MessageView

The core of our message view is pretty simple as well:

struct MessageView: View {
     let message: Message

     var body: some View {
          Text(message.content)
               .multilineTextAlignment(.leading)
               .fixedSize(horizontal: false, vertical: true)
               .padding(.horizontal, 12)
               .padding(.vertical, 4)
               .background(message.sender == .me ? Color.blue : Color.gray)
               .foregroundColor(message.sender == .me ? Color.white : Color.black)
               .cornerRadius(16)
     }
}

It’s a bit of text with some padding, coloring, and a bit of corner radius. The fixed size modifier is there to help us layout the message once we put it in a scroll view, as the height of the message view would be ambiguous without it.

If we put a Lorem Ipsum message into our fancy message view, here’s what we would get:

Ain’t that pretty?

Let’s add some spacing to make it clear who’s sending which messages.

struct MessageView: View {
     let message: Message

     var body: some View {
          HStack {
               if message.sender == .me {
                    Spacer()
               }

               Text(message.content)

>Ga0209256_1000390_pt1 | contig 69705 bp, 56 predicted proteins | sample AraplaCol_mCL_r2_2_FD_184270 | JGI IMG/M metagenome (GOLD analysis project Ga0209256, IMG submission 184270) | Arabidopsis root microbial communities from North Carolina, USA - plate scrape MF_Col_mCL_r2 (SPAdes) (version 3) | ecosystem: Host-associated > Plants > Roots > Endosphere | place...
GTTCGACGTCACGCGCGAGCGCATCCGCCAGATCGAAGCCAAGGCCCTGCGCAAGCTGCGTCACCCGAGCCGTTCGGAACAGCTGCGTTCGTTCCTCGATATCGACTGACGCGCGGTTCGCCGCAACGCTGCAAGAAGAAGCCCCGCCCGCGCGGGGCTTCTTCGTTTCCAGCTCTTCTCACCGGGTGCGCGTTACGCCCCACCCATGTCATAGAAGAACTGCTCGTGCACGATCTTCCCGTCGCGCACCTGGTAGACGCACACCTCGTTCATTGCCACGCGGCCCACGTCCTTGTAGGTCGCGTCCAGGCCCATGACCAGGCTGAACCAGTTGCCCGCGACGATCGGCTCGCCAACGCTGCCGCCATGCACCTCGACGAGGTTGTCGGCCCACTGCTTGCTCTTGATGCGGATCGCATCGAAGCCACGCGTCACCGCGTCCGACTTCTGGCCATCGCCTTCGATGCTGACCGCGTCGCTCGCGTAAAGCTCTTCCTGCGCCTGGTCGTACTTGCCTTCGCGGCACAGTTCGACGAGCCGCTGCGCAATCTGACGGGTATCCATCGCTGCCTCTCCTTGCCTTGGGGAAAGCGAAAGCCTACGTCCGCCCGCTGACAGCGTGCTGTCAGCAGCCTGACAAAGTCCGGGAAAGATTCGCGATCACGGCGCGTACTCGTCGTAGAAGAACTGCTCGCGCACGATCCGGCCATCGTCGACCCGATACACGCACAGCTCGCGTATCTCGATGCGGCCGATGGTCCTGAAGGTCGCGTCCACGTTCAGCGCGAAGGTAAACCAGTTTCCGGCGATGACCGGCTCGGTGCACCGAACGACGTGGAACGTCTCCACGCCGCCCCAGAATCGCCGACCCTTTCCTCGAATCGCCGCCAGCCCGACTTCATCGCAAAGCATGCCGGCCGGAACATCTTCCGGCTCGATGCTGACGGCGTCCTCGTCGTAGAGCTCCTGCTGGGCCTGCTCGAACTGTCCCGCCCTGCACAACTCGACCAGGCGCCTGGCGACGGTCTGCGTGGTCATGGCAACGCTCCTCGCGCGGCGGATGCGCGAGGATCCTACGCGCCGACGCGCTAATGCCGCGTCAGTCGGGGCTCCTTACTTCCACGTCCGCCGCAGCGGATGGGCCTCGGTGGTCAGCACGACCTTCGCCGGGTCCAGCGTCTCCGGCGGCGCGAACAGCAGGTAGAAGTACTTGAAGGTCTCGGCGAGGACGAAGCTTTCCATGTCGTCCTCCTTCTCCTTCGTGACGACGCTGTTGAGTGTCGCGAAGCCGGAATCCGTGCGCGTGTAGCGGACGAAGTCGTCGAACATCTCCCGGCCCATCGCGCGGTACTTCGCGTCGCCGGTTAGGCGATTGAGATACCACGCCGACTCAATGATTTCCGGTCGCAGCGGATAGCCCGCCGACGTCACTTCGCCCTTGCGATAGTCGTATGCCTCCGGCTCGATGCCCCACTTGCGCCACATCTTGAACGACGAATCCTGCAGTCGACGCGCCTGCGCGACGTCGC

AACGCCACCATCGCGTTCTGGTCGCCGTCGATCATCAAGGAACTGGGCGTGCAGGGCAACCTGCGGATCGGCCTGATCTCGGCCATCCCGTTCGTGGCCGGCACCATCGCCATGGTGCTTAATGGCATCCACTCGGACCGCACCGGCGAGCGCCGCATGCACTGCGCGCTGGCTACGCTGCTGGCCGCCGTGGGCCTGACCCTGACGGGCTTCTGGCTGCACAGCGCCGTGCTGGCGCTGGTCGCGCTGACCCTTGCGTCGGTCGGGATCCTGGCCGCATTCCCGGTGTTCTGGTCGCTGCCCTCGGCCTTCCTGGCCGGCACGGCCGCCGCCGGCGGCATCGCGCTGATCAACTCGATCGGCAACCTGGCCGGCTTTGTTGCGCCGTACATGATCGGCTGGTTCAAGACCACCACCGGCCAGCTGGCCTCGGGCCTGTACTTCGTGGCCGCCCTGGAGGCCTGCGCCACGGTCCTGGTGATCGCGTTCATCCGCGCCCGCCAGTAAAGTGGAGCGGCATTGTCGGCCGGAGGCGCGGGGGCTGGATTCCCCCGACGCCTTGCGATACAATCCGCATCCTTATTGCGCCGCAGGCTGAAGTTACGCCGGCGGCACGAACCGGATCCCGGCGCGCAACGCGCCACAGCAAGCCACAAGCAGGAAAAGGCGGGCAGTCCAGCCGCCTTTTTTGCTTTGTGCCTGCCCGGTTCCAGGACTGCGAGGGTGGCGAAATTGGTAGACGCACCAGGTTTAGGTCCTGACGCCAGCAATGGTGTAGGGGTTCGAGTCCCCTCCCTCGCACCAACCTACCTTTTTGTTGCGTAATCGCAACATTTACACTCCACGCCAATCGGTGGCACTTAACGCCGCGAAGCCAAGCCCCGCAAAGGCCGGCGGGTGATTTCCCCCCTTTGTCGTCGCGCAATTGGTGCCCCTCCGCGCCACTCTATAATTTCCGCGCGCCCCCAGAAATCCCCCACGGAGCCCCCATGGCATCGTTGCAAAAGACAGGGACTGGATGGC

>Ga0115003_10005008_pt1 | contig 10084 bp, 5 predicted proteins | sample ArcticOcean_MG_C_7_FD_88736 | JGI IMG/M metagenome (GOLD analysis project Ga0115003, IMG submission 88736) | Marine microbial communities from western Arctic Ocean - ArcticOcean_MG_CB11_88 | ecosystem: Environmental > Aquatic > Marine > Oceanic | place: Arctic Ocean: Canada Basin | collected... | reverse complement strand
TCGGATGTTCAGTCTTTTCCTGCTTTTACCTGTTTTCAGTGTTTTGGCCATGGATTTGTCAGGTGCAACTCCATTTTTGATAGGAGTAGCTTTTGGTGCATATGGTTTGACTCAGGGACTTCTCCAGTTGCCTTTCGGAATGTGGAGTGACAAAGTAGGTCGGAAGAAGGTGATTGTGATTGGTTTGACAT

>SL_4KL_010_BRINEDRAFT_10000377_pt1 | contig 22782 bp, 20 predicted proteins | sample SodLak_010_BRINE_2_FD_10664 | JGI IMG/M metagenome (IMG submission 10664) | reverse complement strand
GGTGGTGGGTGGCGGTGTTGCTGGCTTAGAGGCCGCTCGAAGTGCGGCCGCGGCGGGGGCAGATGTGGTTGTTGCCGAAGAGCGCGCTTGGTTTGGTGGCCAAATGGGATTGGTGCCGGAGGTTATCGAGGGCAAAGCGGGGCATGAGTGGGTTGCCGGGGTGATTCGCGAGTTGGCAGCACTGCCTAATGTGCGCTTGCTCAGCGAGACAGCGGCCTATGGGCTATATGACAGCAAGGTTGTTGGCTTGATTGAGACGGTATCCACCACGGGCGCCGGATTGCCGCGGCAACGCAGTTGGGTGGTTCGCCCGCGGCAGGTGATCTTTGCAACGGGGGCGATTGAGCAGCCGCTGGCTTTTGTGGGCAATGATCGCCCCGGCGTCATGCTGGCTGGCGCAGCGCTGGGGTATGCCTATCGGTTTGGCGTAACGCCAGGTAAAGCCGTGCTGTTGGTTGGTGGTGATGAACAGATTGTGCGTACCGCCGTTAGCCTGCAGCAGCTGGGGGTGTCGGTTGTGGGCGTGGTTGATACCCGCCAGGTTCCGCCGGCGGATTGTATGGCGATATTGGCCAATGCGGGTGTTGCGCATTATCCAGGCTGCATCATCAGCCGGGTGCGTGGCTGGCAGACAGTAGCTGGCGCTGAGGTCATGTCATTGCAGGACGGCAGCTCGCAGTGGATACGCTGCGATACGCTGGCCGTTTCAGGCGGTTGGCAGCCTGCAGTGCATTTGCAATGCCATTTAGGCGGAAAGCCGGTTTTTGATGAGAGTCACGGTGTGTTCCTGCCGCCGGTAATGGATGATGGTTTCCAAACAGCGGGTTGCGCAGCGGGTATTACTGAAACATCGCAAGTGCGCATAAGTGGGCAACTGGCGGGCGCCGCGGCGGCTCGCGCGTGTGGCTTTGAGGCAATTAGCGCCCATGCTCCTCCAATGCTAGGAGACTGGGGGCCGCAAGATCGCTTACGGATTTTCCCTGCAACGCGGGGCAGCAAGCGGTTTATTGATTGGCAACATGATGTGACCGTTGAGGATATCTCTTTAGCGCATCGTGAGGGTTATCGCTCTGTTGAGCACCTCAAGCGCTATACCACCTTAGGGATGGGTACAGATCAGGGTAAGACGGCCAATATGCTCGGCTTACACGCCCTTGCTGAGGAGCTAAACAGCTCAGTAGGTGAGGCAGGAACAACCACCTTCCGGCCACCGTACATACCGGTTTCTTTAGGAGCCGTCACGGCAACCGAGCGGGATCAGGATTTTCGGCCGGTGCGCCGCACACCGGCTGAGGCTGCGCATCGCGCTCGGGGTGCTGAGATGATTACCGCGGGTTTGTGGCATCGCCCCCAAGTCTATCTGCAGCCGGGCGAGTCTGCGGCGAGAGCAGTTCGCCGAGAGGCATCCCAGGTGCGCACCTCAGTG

.multilineTextAlignment(.leading)
                    .fixedSize(horizontal: false, vertical: true)
                    .padding(.horizontal, 12)
                    .padding(.vertical, 4)
                    .background(message.sender == .me ? Color.blue : Color.gray)
                    .foregroundColor(message.sender == .me ? Color.white : Color.black)
                    .cornerRadius(16)

               if message.sender != .me {
                    Spacer()
               }
          }
     }
}

If we were to run our app again with the same Lorem Ipsum text, we wouldn’t see much of a change. The message view would move a tiny bit to the right. We’ll see the real benefit once we put our messages into a scroll view. Speaking of which…

Many messages

You might be wondering why I’ve talked only about scroll views when SwiftUI has a pretty easy to use List View? It’s simple. The separators of a List couldn’t be removed at the time of writing.

What’s the alternative to a List? Well, what is a List?
A series of items. Luckily, there’s a View just for that – the ForEach.

Let’s create the base of our Messages list view:

struct MessageListView: View {
     let messages: [Message]

     var body: some View {
          ForEach(self.messages) { message in
               MessageView(message: message)
                    .padding(.horizontal, 8)
          }
     }
}

If we now pass some mock messages to our Message List View, we’d get this:

That’s looking good. Don’t worry, we’ll fix the dark text on a gray background later. What we’ll need to do right now is to add some horizontal padding for our messages – we don’t want any message to take up more than half of the width of the screen.

If we add this modifier to our Message View in our Message List view we’ll get some padding:

.padding(EdgeInsets(
     top: 0,
     leading: message.sender == .me ? 64 : 0 ,
     bottom: 0,
     trailing: message.sender == .me ? 0 : 64))

However, that’s not exactly half of the screen width. We can’t even know what half of the screen width is, as it can change per device, per orientation.